What's Wrong with the Submarine?
A submarine boat is not perfect. Two sets of motors are needed — one to drive it on the surface and *he other under water. Why not use one set only?
By Frank Shuman
(A submarine boat must be driven under water by storage batteries for reasons given in this article. As a result, even the larger submarines are literally packed with machinery. Some of this could be dispensed with if one set of engines could be used for surface and under-water propulsion. Moreover, the dangers attending the use of storage batteries would be avoided. Mr. Frank Shuman, a distinguished mechanical engineer, famous for his wool-degreasing ma- chinery, his sun-power plant, his corrugated glass, his method of making concrete piles, has in- vented a very ingenious method of obtaining this desired end by utilizing liquid oxygen. — Editor.)
��IT seems very wonderful that, after centuries of effort, men have succeeded in building boats which can dive be- neath the surface of the water and come up again almost as readily as dolphins. Indeed, it is so wonderful that those who have only a general conception of the con- struction and operation of the submarine are apt to believe that the millenium in naval architecture has come. The truth is that for all its deadliness, the submarine is a very crude piece of machinery. The submarine serves the very useful purpose of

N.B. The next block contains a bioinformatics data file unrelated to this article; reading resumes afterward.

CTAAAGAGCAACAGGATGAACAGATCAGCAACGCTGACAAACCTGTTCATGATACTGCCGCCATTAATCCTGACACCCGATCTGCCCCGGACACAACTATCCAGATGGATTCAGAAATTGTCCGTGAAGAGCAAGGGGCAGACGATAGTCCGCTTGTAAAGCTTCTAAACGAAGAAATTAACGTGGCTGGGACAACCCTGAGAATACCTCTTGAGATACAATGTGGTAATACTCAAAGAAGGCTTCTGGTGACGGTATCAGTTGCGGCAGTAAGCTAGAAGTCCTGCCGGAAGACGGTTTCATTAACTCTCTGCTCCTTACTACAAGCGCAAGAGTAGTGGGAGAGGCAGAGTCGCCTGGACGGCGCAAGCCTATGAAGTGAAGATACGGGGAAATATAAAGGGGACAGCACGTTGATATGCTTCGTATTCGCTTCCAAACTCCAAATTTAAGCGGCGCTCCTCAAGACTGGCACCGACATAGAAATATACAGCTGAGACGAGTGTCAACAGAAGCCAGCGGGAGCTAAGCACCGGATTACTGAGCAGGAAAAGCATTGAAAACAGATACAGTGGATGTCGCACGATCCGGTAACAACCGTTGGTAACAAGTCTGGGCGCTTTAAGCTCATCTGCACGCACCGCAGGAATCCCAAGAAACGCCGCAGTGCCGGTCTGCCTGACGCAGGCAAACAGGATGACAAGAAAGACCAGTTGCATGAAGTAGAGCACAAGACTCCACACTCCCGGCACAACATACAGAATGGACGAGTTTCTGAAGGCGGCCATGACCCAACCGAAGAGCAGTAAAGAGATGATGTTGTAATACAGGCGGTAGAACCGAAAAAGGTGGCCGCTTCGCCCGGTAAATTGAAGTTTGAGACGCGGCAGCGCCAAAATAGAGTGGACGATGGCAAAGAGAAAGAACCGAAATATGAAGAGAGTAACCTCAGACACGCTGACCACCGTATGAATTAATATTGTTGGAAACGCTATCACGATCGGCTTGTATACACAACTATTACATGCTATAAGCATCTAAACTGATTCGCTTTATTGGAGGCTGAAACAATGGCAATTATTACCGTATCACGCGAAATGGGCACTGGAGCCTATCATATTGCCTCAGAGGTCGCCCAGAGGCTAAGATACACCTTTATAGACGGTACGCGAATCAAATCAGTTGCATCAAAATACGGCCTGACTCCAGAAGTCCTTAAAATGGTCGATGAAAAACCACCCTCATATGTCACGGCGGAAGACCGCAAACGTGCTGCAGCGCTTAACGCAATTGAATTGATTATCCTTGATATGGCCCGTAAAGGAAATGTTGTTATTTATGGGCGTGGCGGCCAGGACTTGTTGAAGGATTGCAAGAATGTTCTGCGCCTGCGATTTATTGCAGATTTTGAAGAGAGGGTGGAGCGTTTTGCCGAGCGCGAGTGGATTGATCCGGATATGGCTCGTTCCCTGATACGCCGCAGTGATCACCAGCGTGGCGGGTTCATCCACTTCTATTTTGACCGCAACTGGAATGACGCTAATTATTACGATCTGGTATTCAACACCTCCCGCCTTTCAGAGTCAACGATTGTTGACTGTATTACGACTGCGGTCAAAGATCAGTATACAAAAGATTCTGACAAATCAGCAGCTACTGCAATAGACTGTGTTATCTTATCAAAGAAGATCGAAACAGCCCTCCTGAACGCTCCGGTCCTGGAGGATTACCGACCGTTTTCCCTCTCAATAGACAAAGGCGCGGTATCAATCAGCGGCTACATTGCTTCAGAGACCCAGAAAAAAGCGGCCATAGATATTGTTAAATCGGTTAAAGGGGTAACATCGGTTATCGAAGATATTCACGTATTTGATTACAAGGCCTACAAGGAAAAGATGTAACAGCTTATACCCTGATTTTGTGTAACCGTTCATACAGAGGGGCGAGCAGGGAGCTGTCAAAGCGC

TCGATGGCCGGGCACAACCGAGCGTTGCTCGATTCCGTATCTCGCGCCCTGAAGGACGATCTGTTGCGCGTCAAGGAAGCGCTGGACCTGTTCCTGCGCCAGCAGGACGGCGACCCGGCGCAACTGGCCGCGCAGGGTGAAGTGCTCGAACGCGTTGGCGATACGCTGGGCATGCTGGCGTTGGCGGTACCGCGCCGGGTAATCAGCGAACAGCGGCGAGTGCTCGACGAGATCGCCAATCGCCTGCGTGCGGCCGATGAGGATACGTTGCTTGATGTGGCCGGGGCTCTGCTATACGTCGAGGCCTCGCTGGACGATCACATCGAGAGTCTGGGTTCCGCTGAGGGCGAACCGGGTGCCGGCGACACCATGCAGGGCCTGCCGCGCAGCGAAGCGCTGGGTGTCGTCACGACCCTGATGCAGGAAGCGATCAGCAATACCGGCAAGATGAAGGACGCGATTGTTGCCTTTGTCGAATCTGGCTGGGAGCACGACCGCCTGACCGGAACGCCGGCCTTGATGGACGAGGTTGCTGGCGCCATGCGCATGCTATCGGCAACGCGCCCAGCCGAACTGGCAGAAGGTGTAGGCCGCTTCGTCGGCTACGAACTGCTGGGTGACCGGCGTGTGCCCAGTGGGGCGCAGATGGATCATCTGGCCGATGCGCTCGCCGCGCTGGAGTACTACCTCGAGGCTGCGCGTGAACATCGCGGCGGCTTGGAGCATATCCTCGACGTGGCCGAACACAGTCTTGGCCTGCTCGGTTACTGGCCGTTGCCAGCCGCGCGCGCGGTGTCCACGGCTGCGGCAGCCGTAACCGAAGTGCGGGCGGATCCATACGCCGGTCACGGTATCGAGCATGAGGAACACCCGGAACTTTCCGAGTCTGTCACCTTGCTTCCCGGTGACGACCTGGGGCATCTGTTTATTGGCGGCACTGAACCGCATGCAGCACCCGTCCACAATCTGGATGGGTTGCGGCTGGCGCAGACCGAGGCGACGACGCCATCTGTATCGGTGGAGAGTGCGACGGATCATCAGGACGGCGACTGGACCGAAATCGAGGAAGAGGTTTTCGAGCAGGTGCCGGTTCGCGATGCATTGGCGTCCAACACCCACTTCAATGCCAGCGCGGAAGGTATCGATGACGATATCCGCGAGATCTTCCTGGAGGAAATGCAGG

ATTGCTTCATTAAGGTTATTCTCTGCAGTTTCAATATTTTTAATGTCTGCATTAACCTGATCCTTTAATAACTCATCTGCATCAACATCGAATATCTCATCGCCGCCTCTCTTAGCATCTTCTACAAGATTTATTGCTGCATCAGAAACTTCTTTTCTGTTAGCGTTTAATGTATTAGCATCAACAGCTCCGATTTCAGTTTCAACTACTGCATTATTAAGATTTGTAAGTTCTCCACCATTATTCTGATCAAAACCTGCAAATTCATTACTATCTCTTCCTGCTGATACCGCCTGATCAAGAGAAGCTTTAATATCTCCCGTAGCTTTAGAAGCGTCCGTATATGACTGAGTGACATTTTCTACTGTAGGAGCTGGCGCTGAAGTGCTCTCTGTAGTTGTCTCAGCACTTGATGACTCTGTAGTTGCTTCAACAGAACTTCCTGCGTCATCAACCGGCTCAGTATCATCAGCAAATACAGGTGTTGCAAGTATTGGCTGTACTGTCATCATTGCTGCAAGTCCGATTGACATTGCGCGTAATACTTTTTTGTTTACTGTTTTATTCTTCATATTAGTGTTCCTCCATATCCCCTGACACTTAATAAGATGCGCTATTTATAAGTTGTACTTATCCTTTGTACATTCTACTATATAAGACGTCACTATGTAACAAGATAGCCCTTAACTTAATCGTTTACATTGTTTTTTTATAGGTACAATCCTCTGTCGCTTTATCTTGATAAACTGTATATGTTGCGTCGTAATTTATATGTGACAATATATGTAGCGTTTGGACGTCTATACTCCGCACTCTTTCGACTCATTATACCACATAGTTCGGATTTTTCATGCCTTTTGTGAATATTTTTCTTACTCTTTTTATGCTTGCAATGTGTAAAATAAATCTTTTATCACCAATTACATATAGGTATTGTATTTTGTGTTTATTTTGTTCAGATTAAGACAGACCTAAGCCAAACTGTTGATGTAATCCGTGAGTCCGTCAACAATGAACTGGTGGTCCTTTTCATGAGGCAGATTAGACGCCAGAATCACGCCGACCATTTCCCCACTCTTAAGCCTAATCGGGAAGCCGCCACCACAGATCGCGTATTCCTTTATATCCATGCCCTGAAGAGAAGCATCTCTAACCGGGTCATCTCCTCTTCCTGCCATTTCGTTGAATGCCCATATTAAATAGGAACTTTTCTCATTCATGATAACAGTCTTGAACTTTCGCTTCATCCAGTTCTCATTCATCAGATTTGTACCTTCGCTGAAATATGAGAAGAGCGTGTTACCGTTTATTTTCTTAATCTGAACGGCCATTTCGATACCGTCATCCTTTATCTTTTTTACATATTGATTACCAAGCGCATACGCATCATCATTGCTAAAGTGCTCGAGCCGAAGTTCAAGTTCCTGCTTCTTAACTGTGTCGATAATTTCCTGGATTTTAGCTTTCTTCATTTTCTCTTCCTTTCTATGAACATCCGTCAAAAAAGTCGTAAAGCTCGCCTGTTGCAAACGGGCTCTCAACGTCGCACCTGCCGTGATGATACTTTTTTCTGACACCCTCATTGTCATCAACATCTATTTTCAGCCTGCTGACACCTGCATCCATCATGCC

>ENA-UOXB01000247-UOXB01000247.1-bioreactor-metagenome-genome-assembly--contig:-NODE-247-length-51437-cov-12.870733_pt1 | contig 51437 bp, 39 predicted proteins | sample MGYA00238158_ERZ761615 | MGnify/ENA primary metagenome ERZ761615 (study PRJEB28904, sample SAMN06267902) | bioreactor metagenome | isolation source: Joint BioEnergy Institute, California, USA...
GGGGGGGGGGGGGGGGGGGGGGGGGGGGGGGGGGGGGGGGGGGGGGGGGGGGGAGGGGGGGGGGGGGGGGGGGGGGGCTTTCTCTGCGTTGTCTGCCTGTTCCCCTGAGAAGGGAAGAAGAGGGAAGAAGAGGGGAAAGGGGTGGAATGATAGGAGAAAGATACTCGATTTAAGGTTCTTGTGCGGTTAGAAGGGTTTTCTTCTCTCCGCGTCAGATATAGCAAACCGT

��taking the conceit out of mechanical en- gineers; it reveals to them how very much they have to learn about the generation of energy.
Every submarine in the world is driven on the surface by what are known as in- ternal combustion engines — engines which, in a general way, are similar to those by means of which automobiles are propelled. Such an engine is curiously human. It breathes air, just as you and I must breathe if we would live. A certain amount of air must be mixed with the liquid fuel of the
��Hydroplane Officers quarters
Escape hatches Torpedoes
��How Liquefied Oxygen Is Turned into Gas under High Pressure to Generate Power
��Power generated from liquefied oxygen is utilized to operate first an expansion engine and then the regular explosion engine of the submarine. Liquid oxygen is intensely cold — so cold that it boils when exposed to the much hotter atmosphere. On shipboard it is kept in a container which prevents it from boiling away as much as possible. To convert it into a gas under pressure, it is pumped from the container through three successive coils before it reaches the expansion engine. In the first coil the liquefied oxygen is turned
��into gaseous oxygen under high pressure; the necessary heat is supplied by ordinary sea water running around the coil. In other words, heat is absorbed from the sea water, which heat furnishes the main power to drive the expansion engine. The gaseous oxygen is next superheated by passing through the second coil, the superheating being produced by using the cooling water which has been used to jacket the explosion engine of the submarine, around the coil. The now gaseous oxygen is still further superheated as it passes